Dr. John B. Koerner Elected Mayor In Tuesday’s Balloting

May 9, 1935

Harris, Forsyth and Henry Clarke Win Council Seats

Record Votes Turns Out

Most Animated Municipal Contest In History of Sykesville Brings Nearly 95% of Voters to Polls; Organization Group Successful

The Result
FOR MAYOR

Dr. John B. Koerner: 216
Clarence R. Clarke: 124

COUNCILMEN

Henry W. Clarke: 196
William Henry Forsyth: 180
J. Marlon Harris: 175
Benj. F. Brown, Jr: 151
E. Amos Ruch: 150
H. Lester Phelps: 122
Cellus L. Brown: 36

The most animated municipal contest in the history of Sykesville was that of Tuesday when the town elected Dr. John B. Koerner Mayor by a vote of 216 to 124 for Clarence R. Clarke. The election marked a high spot in municipal voting here, a total of 340 votes being cast. This was only about 20 votes short of the total voting strength and on a percentage basis represented 94.6.

The counter was between two groups of voters under the leadership of Millard H. Weer, the retiring Mayor, and Robert W. Carter. The “organization” group, led by Mr. Weer, was the victorious group, electing all but one of its candidates. The opposition, led by Mr. Carter, put up a spirited contest, but to little avail.

The heavy vote was due largely to the fact that there were two complete sets of candidates for membership in the town council and all summoned their friends to their aid. The council is composed of six members, three members being elected every two years. This is a wise provision of the city charters as there are always three hold-over councilmen. The hold-overs this year are R. Kenneth Barnes and William M. Forthman. Dr. Koerner, who was elected Mayor, is a member of the council until inducted into the higher office. This will leave one vacancy in the council, which will be filled by that body rather than by a special election.

It was expected by some that Dr. Koerner would resign from the council when nominated for Mayor, but he failed to do so. To meet the contingency in case of a resignation, Cellus L. Brown was placed in nomination for the council. The fact that there was no vacancy to fill accounts for the small vote credited to him, which in no sense is to be regarded as a measure of his popularity or standing in the community. The three councilmen elected are: J. Marion Harris, Henry W. Clarke and William Henry Forsyth. The latter was the only non-organization candidate to be elected. The vote for all candidates in detail was as published at the top of this column.

It would take a Frank H. Kent, political philosopher of the Baltimore Sun, to give an understandable analysis of the situation which led up to the contest of Tuesday. No predominant fundamental issue was at stake, but there were many small issues involved, personal and otherwise, that contributed to the widespread interest and to the result. It needs only to be added that the contest for the most part was good-natured and friendly throughout, which is to be commended. An evidence of this is seen in the fact that Dr. Koerner and Clarence Clarke, rival candidates for Mayor, sat side by side in the room where the votes were counted, pleasantly chatting as the count went on. When the result was announced Mr. Clarke grasped the newly-elected Mayor’s hand and was the first to congratulate him. Thus was wiped away any possibility of stings or scars to be obliterated in the future, and showed a fine spirit on the part of the defeated candidate.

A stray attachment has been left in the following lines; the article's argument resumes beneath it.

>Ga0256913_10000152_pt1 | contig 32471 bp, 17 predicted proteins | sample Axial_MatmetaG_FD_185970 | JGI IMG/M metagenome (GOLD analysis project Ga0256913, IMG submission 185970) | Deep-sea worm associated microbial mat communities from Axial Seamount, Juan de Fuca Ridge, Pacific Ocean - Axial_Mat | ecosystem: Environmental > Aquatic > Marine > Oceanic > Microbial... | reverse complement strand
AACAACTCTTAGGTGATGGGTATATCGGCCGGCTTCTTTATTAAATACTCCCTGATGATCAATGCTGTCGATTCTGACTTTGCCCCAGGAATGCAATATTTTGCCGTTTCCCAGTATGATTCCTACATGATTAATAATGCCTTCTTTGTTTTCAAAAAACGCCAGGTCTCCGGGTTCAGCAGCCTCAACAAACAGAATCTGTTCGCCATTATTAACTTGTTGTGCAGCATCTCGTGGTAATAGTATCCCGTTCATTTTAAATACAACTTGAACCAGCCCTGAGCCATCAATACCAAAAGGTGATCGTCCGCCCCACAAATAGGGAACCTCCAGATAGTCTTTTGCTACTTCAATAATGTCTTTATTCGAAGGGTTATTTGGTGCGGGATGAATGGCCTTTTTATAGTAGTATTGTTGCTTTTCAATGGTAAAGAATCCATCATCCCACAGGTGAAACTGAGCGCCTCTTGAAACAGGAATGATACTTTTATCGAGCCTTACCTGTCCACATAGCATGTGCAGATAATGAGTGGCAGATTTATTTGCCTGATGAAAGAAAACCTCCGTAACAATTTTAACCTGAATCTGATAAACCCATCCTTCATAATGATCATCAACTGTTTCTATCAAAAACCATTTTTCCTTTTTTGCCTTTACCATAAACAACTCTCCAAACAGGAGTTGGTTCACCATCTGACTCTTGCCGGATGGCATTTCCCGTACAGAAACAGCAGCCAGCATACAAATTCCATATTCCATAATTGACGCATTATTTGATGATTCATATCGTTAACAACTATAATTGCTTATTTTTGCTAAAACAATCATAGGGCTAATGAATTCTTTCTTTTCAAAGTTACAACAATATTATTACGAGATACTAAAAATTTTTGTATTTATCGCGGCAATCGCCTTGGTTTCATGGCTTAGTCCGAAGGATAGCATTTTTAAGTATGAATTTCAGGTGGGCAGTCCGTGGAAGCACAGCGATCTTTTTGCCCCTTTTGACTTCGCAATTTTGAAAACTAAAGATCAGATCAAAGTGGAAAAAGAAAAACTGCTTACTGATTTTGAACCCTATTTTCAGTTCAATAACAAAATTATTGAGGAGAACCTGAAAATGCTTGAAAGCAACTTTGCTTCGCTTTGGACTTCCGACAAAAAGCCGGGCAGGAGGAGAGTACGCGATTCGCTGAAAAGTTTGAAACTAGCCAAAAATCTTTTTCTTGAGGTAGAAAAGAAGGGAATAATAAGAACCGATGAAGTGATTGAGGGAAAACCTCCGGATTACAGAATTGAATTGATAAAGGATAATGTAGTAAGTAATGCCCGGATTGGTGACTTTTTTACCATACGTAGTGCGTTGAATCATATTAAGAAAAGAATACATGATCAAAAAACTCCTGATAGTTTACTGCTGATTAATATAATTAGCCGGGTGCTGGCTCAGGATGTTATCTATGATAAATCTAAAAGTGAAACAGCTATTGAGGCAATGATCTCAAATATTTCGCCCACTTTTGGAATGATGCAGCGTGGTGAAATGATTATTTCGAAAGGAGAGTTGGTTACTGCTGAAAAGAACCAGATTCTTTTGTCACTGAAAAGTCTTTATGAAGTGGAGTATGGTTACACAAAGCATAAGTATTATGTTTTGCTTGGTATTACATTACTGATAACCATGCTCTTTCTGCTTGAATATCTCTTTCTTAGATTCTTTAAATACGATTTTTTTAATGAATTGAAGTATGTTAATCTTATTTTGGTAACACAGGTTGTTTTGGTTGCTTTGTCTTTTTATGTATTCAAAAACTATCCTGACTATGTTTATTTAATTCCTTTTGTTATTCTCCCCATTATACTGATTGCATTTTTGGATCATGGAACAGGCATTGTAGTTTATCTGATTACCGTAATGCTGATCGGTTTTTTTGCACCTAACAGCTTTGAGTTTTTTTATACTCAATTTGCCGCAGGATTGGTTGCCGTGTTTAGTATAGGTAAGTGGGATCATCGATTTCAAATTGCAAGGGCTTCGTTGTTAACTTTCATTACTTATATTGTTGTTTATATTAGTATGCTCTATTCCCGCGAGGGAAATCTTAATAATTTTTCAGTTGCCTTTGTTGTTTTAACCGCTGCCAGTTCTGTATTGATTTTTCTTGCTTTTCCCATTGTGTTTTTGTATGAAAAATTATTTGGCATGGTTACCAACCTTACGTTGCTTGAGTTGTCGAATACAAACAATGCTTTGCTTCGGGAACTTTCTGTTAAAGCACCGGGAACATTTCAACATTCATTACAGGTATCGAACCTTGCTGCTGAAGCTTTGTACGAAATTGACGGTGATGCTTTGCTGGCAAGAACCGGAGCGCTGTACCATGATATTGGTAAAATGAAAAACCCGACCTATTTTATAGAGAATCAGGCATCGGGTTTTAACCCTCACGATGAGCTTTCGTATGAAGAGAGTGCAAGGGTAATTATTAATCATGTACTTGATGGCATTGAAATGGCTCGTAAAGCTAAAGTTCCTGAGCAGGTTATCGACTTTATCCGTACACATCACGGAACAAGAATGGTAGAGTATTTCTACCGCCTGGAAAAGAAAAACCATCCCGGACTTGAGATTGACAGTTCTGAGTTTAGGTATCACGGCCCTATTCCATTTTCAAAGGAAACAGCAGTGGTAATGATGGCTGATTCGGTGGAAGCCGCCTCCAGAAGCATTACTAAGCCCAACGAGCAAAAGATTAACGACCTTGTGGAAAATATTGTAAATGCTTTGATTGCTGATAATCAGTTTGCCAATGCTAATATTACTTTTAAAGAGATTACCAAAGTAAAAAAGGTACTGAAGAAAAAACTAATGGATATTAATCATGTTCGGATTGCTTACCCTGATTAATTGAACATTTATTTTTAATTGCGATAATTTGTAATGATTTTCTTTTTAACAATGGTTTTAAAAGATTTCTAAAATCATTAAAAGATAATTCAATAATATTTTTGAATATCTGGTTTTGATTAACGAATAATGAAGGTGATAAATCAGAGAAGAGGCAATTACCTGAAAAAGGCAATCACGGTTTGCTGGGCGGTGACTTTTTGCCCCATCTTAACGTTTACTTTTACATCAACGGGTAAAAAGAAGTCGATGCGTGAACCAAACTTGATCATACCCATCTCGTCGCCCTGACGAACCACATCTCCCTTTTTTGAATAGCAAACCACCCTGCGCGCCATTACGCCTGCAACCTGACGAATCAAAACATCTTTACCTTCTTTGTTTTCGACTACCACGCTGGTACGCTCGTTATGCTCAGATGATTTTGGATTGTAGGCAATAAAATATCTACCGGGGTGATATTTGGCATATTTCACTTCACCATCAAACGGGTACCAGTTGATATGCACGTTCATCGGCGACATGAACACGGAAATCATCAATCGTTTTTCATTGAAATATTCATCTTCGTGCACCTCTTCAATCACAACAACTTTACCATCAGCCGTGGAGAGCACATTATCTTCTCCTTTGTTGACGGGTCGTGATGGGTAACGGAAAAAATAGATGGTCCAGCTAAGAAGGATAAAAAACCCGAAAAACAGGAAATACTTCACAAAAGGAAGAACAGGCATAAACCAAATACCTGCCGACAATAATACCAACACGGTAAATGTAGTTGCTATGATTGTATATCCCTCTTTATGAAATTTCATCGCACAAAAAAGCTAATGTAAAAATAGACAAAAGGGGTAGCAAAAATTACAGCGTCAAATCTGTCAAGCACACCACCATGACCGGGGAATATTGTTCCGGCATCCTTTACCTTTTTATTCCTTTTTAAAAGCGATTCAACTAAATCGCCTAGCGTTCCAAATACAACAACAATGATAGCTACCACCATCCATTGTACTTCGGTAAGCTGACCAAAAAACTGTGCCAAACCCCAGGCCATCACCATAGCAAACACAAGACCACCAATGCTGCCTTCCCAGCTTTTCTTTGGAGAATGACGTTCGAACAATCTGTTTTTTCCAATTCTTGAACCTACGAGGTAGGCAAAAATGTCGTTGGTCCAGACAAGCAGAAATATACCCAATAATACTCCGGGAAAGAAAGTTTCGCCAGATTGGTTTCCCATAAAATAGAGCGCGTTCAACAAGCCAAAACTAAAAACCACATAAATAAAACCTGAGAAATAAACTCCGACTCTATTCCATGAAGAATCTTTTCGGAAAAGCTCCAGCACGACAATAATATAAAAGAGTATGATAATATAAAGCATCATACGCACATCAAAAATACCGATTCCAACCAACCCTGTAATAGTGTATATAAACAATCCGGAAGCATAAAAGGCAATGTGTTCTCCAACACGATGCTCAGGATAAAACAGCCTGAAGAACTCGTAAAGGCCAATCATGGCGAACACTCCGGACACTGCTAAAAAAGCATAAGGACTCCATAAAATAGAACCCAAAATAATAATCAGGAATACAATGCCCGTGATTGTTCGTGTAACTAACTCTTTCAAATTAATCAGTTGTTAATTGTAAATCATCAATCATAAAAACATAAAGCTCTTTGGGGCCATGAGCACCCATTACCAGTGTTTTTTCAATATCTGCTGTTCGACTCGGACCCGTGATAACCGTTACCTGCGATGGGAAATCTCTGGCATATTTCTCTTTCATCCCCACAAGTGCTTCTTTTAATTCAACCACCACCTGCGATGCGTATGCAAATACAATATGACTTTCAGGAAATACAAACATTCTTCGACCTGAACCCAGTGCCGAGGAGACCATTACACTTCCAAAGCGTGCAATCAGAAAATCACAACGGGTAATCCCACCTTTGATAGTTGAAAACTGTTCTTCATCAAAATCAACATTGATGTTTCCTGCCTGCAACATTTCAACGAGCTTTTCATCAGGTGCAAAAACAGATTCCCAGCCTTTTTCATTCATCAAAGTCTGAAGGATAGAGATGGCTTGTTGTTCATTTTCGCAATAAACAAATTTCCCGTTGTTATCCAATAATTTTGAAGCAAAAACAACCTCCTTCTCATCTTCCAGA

Proud, of course, were the organization men of their victory, but there was no disposition of the successful candidates to boast over their opponents, who took their defeat on the chin, with heads up and smiles on their faces.

The candidates are all friends and neighbors, and it speaks well for their broadmindedness and good sense that these friendships are not to be disturbed as result of the voting. The election made history for Sykesville that in no wise reflects on the town.

The election officials who served on Tuesday were Mrs. R. K. Barnes, Mrs. James Ridgely, Miss Elisabeth Hepner, Mrs. Nellie Timanus, and Walter V. Bennet. Two improperly marked ballots, they reported, were thrown out.

The heavy vote indicates that public sentiment was deeply stirred. To come within a mere 20, or 25 of registering the will of ever qualified voter within the corporate limits is something of which to be proud and indicates a healthful condition of the public mind. It is always encouraging and commendable to have the people of a town take an interest in its affairs. Too often the reverse is true. At the recent election in Westminster only 89 votes were cast. The situation in Sykesville not only indicates a more healthful and intelligent public sentiment as regards municipal affairs but a determination on the part of the voters to look closely after public interests. On a whole the town is to be congratulated, not alone for the interest manifested but on the character of the men chosen for public office.

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